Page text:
It is the proper office of the particulars to describe the subject-matter of the contract, and of the conditions to state the terms on which it is sold (h); and the omission from the particulars of some fact which ought to have been stated there will not necessarily be remedied by a statement of it, however explicit, in the conditions; unless of course it can be shown that the purchaser's attention was expressly directed to it. Thus, where a printed particular described the property as an immediate absolute reversion falling into possession on the death of a lady aged 70, and it appeared from the written conditions, which were read but not distributed at the sale, that the property was 6old subject to three mortgages, the purchaser, who did not understand that he was buying an equity of redemption, was held entitled to have his contract rescinded, and under the special circumstances the vendor was condemned in costs (i). It is prima, facie the duty of the vendor to disclose all that is necessary to protect himself, and not the duty of the purchaser to demand an inspection of the vendor's title deeds before entering into a contract (k).
What particulars should state
(b) Baskcomb v. Beckwith, (1869) 8 Eq. 100; 38 L. J. Ch. 536.
(c) 8 Eq. 109; and see Beyjus v. Lodge, 1925, Ch. 350, 358.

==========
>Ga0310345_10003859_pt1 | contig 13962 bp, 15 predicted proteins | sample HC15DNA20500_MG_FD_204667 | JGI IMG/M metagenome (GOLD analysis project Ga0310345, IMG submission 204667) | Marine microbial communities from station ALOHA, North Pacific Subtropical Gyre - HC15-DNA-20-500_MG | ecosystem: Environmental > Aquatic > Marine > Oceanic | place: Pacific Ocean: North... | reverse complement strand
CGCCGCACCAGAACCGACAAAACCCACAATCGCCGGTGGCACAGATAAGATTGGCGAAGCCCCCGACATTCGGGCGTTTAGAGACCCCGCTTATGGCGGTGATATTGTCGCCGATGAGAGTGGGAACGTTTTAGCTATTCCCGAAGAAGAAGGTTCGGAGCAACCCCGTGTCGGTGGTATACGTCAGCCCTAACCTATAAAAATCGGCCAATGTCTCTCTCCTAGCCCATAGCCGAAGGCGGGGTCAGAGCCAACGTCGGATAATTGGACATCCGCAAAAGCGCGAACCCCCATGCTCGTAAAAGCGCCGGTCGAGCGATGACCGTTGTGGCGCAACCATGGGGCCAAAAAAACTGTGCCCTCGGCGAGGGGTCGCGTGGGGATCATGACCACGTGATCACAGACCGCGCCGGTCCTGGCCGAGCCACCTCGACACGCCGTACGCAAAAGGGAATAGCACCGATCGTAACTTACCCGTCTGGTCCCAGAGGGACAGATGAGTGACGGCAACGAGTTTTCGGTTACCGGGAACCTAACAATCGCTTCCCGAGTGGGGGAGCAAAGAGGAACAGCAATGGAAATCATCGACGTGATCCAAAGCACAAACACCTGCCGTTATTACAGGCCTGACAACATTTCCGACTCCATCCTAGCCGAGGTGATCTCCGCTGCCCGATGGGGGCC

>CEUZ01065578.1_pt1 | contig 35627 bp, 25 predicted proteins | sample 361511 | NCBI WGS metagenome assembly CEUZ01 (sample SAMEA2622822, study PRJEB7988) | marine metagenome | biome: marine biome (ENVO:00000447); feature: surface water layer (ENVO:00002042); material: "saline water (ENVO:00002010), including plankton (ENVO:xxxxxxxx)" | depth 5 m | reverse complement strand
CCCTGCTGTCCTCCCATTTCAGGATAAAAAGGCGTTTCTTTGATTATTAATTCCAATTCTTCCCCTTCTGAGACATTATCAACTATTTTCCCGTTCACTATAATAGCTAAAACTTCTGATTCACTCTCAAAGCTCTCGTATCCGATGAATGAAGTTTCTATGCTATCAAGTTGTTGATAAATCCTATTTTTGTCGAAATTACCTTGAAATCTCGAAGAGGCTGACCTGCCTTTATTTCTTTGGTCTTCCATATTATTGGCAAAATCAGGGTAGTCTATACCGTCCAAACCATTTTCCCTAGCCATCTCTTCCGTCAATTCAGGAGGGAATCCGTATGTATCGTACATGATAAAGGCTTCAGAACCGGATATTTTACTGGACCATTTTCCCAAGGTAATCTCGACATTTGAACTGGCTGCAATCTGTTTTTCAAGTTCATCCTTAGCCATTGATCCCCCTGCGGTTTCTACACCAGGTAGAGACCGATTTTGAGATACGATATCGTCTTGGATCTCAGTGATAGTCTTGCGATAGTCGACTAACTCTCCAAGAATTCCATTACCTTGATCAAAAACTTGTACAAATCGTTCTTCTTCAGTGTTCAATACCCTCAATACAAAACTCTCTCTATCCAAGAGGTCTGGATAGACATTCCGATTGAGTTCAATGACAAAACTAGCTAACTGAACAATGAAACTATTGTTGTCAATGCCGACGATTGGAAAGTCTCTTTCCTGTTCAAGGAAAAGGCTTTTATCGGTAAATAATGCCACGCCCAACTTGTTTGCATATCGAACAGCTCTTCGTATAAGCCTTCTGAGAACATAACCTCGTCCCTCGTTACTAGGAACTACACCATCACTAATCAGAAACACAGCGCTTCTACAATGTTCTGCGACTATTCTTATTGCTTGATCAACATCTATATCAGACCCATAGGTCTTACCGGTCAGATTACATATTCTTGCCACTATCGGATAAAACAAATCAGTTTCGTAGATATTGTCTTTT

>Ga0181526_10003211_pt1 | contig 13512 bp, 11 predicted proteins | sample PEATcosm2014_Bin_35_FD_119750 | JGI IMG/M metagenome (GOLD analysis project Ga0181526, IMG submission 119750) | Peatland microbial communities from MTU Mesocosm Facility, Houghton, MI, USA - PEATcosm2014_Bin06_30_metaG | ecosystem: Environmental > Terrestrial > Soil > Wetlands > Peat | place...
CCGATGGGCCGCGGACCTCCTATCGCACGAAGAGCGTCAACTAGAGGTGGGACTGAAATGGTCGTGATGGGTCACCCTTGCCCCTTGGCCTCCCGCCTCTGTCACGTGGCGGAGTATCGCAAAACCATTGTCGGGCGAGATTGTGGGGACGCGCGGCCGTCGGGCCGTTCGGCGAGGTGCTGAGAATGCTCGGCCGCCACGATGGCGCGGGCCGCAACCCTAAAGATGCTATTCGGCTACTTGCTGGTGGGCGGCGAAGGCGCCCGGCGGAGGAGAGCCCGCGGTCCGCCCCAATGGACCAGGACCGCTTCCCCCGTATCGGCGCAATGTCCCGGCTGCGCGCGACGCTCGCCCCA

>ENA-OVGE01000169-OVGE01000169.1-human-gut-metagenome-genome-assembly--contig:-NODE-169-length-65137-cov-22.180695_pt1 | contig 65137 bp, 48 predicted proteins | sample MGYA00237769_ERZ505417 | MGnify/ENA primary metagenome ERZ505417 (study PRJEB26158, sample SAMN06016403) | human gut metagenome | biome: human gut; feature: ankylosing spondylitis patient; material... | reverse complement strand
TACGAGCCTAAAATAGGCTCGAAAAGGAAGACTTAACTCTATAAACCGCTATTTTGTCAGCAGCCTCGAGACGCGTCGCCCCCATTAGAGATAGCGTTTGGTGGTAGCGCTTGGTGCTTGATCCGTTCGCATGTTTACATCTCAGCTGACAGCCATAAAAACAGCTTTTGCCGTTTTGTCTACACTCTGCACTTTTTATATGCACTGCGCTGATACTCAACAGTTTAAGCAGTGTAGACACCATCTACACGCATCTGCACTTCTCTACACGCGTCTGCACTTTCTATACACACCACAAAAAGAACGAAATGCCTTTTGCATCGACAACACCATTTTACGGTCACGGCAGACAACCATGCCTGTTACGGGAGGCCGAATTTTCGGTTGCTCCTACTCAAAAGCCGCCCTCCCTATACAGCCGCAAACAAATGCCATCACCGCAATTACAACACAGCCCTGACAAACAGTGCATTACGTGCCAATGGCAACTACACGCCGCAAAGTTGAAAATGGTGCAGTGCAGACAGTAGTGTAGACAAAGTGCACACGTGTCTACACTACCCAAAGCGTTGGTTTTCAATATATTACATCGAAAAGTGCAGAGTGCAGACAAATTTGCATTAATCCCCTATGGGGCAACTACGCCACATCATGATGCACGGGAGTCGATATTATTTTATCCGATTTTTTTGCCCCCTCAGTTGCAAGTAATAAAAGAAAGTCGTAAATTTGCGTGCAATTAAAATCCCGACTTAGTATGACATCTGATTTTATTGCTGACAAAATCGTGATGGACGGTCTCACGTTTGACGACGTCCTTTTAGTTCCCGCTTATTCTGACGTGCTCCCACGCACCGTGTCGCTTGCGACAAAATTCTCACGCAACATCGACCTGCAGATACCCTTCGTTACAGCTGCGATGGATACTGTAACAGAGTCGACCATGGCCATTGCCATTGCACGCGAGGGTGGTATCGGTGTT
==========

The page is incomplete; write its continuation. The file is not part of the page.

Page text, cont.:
(d) See Brandling v. Plummer, (1854) 2 Dr. at p. 430; 23 L. J. Ch. 960; Heywood v. Mallalieu, (1883) 25 Ch. D. 357, 364; 53 L. J. Ch. 492.
(e) Denny v. Hancock, (1870) 6 Ch. 1; Brewer v. Brown, (1884) 28 Ch. D. 309; 54 L. J. Ch. 605. See Arnold v. A., (1880) 14 Ch. D. 270.
(f) See Belworih v. Hassell, (1815) 4 Camp. 140; and in Equity, Vignolles v. Bowen, (1847) 12 Ir. Eq. R. 194.
(g) See Thompson v. Miles, (1794) 1 Esp. 184; Farrer v. Nightingal, (1798) 2 Esp. 639; Hearn v. Tomlin, (1793) 1 Pea. 253; Hibbert v. Shee, (1807) 1 Camp. 113.
(h) Per V.-c. Malins, in Torrance v. Bolton, (1872) 14 Eq. p. 130; 41 L. J. Ch. 643.
An agreement to sell land is, in the absence of any restrictive expressions, an agreement to sell the whole of the vendor's interest therein (l); and such interest, if not described, will be implied to be an estate in fee simple (m), free from incumbrances (n); but (unless the contract expressly provides that a good title will be made (o)) the legal implication may be rebutted by showing that the purchaser knew that the estate he was contracting for was not freehold (o), or that it was subject to restrictions incapable of removal or release (p). The interest offered for sale (whether it be absolute or qualified), will be presumed to be accompanied by all those advantages which are legally incidental to it (q). Therefore, an infringement of the rule, Cujus est solum ejus est usque ad cesium (r), is (if not mentioned in the particulars) sufficient to render the contract voidable by the purchaser (s). So, the defect was held fatal where there was no title to an underground cellar (t); where there was a want of title to such a proper access to a house as, under the description, the purchaser was justified in expecting (u); where on a sale of arable land no right of way was shown thereto for carts and carriages (x); where on a sale of a freehold ground rent powers of distress and entry could not be conferred on the purchaser (y). Where a lessee agreed to buy the house leased to him, and described as being then in his own occupation, it was held that he was not bound to complete except upon the terms of his having a cellar which passed by the lease, but which was not in his occupation at the date of the contract (z).